The Freehold Regional High School District Board of Education has voted to abolish 30 staff positions effective with the start of the 2020-21 school year. Of the 30 positions being eliminated, 17 will be accomplished through retirements and 13 will be accomplished through the non-renewal of current staff members.
During a meeting on April 27, board members adopted a budget for the 2020-21 school year that includes a $6 million reduction in state aid from 2019-20. District administrators said the reduction in state aid was a factor in the reduction to the district’s roster of employees.
Superintendent of Schools Charles Sampson said some or all of the 13 teachers whose contracts were not renewed for 2020-21 could be rehired during the summer if additional employees retire or leave the district prior to the start of the new school year.
“We have made a number of difficult staffing decisions,” Sampson said. “In the midst of this (coronavirus) pandemic, the impact of S-2 has been lost a bit.”
S-2 refers to state legislation that was signed into law in 2018 and determines state funding to New Jersey’s school districts. The district began to see a reduction in its state aid prior to the 2018-19 school year and the reduction is scheduled to continue through the 2024-25 school year.
Board member Diana Cappiello of Englishtown voted “no” on the motion to abolish the positions. Board members Carl Accettola, Heshy Moses, Elizabeth Higley, Jennifer Sutera, Marc Parisi, Peter Bruno, Michael Messinger and Kathie Lavin voted “yes.”
“Because of the political garbage in this state, we have to RIF (reduce in force) over 30 people. It’s not about kids anymore. It’s about people getting elected,” said Moses, who taught and coached in the district for decades.
Comments from students and other members of the public that were read into the record of the meeting by the board’s attorney, Mark G. Toscano, asked the board to retain specific teachers who are being let go; lamented the larger class sizes that will result from the reduction in force; expressed regret for all the reductions in staff; and praised the teachers who are losing their jobs for their commitment to the district’s students.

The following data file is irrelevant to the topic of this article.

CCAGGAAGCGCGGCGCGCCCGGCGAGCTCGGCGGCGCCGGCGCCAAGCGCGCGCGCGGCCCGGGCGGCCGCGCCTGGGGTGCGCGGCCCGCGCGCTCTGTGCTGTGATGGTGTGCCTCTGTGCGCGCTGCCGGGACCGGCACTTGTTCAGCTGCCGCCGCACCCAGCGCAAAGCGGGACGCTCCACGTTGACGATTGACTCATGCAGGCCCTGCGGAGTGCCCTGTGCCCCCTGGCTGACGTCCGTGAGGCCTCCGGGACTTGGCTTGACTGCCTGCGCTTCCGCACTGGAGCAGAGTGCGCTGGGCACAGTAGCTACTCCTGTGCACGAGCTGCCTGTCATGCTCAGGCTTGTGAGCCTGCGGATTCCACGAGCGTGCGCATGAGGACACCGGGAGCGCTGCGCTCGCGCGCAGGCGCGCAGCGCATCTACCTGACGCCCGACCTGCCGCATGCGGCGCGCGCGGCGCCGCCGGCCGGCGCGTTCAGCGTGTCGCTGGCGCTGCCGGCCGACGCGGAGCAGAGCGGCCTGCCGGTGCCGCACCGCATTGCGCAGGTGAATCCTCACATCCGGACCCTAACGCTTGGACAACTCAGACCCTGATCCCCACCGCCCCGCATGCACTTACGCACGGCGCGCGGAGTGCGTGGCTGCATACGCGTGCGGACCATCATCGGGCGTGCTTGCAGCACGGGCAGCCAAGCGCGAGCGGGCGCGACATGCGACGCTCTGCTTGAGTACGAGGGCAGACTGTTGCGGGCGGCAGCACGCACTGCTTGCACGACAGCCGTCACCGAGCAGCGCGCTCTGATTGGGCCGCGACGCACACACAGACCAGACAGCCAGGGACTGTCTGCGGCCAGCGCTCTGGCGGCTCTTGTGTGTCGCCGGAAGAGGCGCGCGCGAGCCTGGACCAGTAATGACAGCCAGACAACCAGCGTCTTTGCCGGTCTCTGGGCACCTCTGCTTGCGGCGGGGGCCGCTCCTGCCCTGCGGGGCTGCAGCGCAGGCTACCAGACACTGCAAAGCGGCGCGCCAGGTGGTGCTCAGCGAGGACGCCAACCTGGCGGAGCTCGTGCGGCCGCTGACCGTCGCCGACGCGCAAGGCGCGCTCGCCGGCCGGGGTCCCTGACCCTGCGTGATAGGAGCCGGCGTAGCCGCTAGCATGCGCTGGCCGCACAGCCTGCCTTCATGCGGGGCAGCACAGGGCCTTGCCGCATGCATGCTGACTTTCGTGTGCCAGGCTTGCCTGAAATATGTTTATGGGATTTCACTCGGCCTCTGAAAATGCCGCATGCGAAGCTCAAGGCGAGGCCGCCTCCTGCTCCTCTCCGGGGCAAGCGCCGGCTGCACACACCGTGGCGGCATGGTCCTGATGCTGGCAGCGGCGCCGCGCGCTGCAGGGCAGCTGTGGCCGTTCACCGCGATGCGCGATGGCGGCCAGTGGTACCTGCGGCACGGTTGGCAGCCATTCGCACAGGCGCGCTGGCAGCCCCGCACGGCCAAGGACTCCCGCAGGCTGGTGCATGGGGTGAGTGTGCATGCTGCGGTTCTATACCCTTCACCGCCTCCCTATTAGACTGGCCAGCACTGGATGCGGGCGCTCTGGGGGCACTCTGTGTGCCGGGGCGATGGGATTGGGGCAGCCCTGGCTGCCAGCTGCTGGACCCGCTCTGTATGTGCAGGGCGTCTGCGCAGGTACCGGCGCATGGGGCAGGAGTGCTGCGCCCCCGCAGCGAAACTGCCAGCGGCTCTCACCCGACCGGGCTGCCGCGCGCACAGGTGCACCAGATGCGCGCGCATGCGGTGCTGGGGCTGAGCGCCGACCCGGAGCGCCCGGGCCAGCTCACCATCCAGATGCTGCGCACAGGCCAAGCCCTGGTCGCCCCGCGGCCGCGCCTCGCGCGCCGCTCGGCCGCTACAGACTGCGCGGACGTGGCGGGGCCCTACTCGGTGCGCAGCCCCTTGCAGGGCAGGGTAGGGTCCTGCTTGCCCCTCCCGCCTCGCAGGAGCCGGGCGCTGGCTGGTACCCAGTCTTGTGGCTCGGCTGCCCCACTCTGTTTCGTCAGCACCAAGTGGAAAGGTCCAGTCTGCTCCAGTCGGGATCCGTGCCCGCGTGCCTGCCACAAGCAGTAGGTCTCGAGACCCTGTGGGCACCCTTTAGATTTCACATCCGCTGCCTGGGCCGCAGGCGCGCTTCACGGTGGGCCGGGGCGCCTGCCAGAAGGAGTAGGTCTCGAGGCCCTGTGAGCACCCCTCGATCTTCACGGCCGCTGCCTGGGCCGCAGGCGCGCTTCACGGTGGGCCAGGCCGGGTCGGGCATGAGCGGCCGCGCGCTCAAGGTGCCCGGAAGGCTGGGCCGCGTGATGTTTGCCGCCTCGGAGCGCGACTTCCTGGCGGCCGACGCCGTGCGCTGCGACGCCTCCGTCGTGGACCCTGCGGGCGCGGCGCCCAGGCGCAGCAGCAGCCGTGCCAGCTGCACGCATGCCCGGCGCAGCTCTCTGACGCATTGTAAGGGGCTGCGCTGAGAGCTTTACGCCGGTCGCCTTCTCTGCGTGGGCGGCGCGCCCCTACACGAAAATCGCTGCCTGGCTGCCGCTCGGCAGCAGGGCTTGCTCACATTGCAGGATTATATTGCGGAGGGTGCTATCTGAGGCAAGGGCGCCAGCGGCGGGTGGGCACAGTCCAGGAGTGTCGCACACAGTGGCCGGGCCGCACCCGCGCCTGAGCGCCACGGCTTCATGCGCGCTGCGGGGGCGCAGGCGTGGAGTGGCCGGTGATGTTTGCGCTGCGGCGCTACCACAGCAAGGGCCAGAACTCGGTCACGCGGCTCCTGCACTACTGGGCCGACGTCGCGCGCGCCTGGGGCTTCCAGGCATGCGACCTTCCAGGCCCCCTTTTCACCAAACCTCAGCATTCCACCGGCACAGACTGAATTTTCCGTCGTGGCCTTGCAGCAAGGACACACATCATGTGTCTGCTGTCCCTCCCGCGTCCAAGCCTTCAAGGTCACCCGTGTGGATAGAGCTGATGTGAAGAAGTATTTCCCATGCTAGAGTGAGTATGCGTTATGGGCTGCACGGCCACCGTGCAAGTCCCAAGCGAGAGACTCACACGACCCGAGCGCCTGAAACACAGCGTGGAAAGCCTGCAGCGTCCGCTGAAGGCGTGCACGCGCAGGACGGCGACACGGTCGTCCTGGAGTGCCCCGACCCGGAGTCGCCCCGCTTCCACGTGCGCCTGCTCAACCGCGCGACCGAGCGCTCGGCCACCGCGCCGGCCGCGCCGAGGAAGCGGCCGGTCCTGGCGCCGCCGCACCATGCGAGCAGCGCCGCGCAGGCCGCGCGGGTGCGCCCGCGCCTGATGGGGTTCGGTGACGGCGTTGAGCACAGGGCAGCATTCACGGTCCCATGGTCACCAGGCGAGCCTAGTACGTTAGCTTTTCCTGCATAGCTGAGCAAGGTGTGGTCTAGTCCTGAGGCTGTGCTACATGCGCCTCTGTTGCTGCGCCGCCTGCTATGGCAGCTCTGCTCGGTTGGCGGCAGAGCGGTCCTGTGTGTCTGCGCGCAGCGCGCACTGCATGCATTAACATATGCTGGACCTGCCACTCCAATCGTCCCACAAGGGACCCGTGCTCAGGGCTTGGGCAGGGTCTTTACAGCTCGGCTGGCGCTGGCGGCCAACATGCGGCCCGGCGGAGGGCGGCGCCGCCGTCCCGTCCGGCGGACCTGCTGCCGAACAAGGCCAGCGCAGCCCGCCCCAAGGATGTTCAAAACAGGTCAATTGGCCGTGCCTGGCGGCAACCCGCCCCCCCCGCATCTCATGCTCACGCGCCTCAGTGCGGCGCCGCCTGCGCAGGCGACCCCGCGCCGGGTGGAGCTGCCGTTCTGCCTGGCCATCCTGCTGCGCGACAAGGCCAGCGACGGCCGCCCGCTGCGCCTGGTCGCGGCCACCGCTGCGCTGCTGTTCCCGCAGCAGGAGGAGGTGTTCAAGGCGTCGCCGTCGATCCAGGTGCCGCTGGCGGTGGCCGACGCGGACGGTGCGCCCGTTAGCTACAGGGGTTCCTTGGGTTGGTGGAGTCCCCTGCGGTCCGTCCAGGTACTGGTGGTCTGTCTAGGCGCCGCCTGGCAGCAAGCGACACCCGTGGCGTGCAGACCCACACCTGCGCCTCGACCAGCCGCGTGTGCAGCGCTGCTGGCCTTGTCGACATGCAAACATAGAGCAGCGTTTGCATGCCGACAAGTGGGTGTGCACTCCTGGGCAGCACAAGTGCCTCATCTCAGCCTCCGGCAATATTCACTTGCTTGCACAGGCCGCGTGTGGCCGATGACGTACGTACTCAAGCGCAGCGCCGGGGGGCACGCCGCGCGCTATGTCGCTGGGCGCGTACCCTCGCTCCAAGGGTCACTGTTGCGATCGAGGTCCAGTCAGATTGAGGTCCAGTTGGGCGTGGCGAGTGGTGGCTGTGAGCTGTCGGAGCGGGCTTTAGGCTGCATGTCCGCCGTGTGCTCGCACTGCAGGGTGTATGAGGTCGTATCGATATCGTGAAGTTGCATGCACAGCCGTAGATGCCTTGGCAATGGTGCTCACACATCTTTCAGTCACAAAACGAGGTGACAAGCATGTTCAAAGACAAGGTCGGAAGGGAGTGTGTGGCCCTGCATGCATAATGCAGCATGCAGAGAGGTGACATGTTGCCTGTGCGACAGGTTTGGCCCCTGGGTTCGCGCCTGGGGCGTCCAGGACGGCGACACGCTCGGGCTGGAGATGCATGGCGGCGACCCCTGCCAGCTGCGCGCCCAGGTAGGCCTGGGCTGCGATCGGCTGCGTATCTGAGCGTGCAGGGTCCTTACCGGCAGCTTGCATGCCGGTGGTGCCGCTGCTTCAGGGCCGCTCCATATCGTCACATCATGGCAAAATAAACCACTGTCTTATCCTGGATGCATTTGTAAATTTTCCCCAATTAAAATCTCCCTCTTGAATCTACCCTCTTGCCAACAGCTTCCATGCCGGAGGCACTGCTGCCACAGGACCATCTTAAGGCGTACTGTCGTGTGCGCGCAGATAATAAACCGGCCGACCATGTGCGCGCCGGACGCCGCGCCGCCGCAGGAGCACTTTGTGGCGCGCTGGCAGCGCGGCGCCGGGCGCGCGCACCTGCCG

A resolution listed in the meeting agenda said state law “provides that a board of education may ‘reduce the number of teaching staff members employed in the district whenever in the judgment of the board it is advisable to abolish any such positions for reasons of economy or because of reduction in the number of pupils or of change in the administrative or supervisory organization of the district or for other good cause.’ ”
District administrators have said enrollment has been declining by about 1% per year. Enrollment in the district’s six high schools currently stands at about 10,570 students.
The resolution stated that “for reasons of economy and staffing needs in light of student enrollment and scheduling, the following full time-equivalent positions are recommended for abolishment” – one full-time academic supervisor position; one full-time business teaching position; one part-time business teaching position; three full-time English teaching positions;
And, one full-time family and consumer science teaching position; three full-time health and physical education teaching positions; two full-time mathematics teaching positions; one full-time social studies teaching position; four full-time science teaching positions;
Also, eight full-time special education teaching positions; one full-time technology education teaching position; two full-time world language teaching positions (Spanish); one part-time world language teaching position (Latin); one part-time world language teaching position (French);
And, one full-time educational interpreter-sign language interpreting educational services position; and one full-time teacher coach-educational technology integration and application teaching position.
Sampson said the Freehold Regional High School District has about 1,300 employees, which makes it the fourth or fifth largest employer in Monmouth County. About 900 employees are teachers.
The district is educating students at a cost of about $14,417 per pupil, according to the budget presentation.
The superintendent said seven administrative positions have been eliminated during the past nine years and he said, “We are low in terms of administrative costs. This is a big place and you need folks to run it.”